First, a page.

6 October 2014
The Bodleian Libraries have secured the final funds needed to acquire the Personal Archive of William Henry Fox Talbot. The final funds come via a legacy donation to the Libraries.
The Bodleian's appeal to acquire the Fox Talbot Archive was launched two years ago in late 2012 with an aim to raise the £2.25 million needed to purchase the Archive. A significant grant of £1.2 million from the National Heritage Memorial Fund (NHMF) in December 2012 gave the appeal a vital boost with further gifts from the Art Fund along with donations from numerous other private individuals and charitable trusts helping to increase the tally to £1.9 million. The recent legacy donation has allowed the Bodleian Libraries to now reach its target of £2.25 million.
The campaign to raise funds has been widely supported by many well-known names across a variety of disciplines for which the Talbot archive has particular significance. These include: photographers Martin Parr and Hiroshi Sugimoto, artist David Hockney; Director-General of The Royal Photographic Society, Michael Pritchard; scientists Sir Paul Nurse, President of the Royal Society; Sir Michael Berry, FRS, Melville Wills Professor of Physics, (Emeritus), University of Bristol; and historians Colin Ford, CBE, Founding Head, National Media Museum and Professor Martin J Kemp, FBA Emeritus Research Professor of the History of Art, University of Oxford.
Announcing the news on Sunday 5 October at the Photography Oxford Festival 2014, Richard Ovenden, Bodley's Librarian said: 'We are so pleased to have reached our fundraising target and are at last able to secure the Fox Talbot archive. We are extremely grateful for all the donations we received, from the grants awarded by the Art Fund and the NHMF to all the individual donations and for the unwavering support we've had in our campaign. We look forward to making this fascinating and important resource available to scholars, students and the photographic community.'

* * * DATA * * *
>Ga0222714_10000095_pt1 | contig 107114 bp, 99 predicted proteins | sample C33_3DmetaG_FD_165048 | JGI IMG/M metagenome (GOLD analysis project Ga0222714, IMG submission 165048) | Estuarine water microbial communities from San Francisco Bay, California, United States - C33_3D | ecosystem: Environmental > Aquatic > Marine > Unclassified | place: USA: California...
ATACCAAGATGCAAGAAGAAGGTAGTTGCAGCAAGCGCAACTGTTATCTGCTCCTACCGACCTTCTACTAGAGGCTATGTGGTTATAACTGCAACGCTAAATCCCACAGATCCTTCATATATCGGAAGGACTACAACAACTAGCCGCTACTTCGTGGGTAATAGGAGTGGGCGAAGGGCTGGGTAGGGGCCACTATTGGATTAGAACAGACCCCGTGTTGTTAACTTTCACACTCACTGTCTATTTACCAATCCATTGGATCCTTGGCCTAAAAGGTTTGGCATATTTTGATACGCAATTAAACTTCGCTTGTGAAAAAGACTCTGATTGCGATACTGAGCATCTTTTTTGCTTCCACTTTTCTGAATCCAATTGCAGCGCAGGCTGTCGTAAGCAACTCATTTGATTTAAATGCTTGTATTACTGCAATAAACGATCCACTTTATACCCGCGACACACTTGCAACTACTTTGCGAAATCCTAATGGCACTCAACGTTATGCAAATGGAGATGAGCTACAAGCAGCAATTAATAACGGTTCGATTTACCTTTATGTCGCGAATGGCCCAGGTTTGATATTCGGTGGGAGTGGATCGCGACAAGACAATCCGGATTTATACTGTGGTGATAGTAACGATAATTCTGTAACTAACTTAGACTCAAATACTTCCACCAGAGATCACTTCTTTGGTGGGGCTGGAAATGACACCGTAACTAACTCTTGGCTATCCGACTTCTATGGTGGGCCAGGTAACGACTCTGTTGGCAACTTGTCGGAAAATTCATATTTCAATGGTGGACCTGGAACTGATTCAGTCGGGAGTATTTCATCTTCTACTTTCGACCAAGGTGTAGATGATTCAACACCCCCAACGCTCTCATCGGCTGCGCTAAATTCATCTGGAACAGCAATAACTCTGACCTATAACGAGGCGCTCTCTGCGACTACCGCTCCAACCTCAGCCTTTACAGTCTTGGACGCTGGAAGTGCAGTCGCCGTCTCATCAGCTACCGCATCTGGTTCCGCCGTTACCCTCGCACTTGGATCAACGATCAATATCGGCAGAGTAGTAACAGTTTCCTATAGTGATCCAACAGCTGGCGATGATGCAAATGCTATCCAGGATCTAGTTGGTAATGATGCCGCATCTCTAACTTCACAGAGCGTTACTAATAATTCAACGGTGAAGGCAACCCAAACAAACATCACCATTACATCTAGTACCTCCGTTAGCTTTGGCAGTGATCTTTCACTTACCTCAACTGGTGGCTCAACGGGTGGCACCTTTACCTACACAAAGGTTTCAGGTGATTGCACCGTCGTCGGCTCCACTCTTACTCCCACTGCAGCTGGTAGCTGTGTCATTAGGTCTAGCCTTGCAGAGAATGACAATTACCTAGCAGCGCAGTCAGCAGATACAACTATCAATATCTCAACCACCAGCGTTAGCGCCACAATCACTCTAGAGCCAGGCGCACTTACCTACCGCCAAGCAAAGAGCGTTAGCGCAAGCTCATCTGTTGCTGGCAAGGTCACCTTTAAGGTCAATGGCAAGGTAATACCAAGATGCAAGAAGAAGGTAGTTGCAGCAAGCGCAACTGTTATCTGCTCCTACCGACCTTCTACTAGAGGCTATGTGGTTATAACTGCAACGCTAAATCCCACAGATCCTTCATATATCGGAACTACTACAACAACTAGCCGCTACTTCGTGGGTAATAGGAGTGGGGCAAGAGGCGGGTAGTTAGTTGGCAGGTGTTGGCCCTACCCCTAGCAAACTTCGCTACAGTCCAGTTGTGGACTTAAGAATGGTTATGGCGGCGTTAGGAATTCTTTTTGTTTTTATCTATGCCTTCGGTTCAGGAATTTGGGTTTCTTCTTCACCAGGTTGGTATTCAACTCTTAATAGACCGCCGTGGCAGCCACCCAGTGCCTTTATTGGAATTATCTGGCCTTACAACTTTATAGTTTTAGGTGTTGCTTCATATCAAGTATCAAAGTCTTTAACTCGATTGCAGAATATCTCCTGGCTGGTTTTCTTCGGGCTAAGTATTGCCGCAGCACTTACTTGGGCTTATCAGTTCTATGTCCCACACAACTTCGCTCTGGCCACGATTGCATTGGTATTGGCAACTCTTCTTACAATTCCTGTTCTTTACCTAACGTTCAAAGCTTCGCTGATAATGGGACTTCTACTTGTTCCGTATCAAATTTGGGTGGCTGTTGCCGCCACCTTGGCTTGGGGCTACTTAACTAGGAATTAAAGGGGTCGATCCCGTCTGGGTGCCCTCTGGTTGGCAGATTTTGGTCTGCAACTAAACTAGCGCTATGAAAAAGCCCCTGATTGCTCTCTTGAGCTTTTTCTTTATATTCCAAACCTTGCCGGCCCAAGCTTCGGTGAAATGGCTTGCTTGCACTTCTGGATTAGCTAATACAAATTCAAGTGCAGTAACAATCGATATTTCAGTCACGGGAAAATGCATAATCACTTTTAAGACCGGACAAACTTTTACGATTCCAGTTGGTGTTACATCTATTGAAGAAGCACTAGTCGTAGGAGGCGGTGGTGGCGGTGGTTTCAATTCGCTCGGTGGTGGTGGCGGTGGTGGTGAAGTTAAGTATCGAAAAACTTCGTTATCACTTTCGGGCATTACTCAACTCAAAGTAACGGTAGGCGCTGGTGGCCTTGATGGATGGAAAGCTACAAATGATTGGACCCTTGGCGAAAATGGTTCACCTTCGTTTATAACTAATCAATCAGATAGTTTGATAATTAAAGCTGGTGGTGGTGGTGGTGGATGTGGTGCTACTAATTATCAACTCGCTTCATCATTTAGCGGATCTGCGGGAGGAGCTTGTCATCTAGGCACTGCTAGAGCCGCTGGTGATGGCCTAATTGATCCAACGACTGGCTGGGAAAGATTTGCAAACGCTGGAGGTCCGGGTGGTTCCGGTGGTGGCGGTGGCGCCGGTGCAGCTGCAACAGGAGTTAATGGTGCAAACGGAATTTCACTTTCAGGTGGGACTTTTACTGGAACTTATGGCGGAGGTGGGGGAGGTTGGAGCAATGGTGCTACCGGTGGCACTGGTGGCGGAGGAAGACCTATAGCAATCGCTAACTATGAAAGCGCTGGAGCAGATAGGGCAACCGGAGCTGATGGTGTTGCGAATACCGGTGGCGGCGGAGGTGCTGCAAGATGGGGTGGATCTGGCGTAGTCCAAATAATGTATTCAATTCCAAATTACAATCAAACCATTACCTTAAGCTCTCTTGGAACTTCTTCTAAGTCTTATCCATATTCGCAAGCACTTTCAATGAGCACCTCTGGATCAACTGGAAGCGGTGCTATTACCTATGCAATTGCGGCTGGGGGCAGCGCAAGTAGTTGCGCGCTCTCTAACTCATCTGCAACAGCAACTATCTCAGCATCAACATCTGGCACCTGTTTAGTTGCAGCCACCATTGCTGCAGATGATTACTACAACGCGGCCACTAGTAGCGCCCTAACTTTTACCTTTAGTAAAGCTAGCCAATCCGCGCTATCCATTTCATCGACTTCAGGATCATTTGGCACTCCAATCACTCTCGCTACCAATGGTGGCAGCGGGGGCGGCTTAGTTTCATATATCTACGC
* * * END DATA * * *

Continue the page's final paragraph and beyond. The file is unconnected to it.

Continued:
William Henry Fox Talbot (1800-1877) was one of the greatest polymaths of the Victorian age, and is most famous today for being the British 'founder of photography'. The Archive contains enormous potential for greater understanding of the breadth of Talbot's scholarly activities, and of the influences exerted by the women in his family, in particular their educative roles, their shared interests in botany, languages, art, travel and history which are so central to Talbotís work, and their roles as practitioners, supporters, and collectors of the new art.
The Talbot Archive also includes artefacts such as glassware and artworks that Talbot photographed for the ground-breaking publication The Pencil of Nature, the first book illustrated with photographs. There is a strong connection to Oxford as the Archive includes some of the first pictures of the city.
Alongside items related to his pioneering work in photography, the Archive also sheds valuable light on his personal life, his role managing his estate at Lacock, his life as a Member of Parliament, and his range of intellectual interests from science to ancient languages.
Having now acquired the Archive the Bodleian Libraries plan to run a series of public events to support access to the Archive, including a major exhibition in 2017. Highlights from the Archive will also feature in the opening exhibition for the Weston Library and in a number of smaller displays.
The Talbot Archive will also provide rich material for a related project based at the Bodleian Libraries, the development of a Catalogue Raisonné of Fox Talbot's photographic work. The Bodleian recently appointed Professor Larry J Schaaf as Project Director for the Catalogue. The goal is to make more than four decades of Schaaf's research available to a wider public audience through an online resource, and to invite scholars from a range of fields to add to the catalogue by contributing their knowledge and research related to Talbot's life and work.
Schaaf is also the founder and Editor of The Correspondence of William Henry Fox Talbot which includes fully annotated transcriptions of more than 10,000 of Talbotís letters.
Credit for all images: Fox Talbot Archive, courtesy of Hans P. Kraus Jr.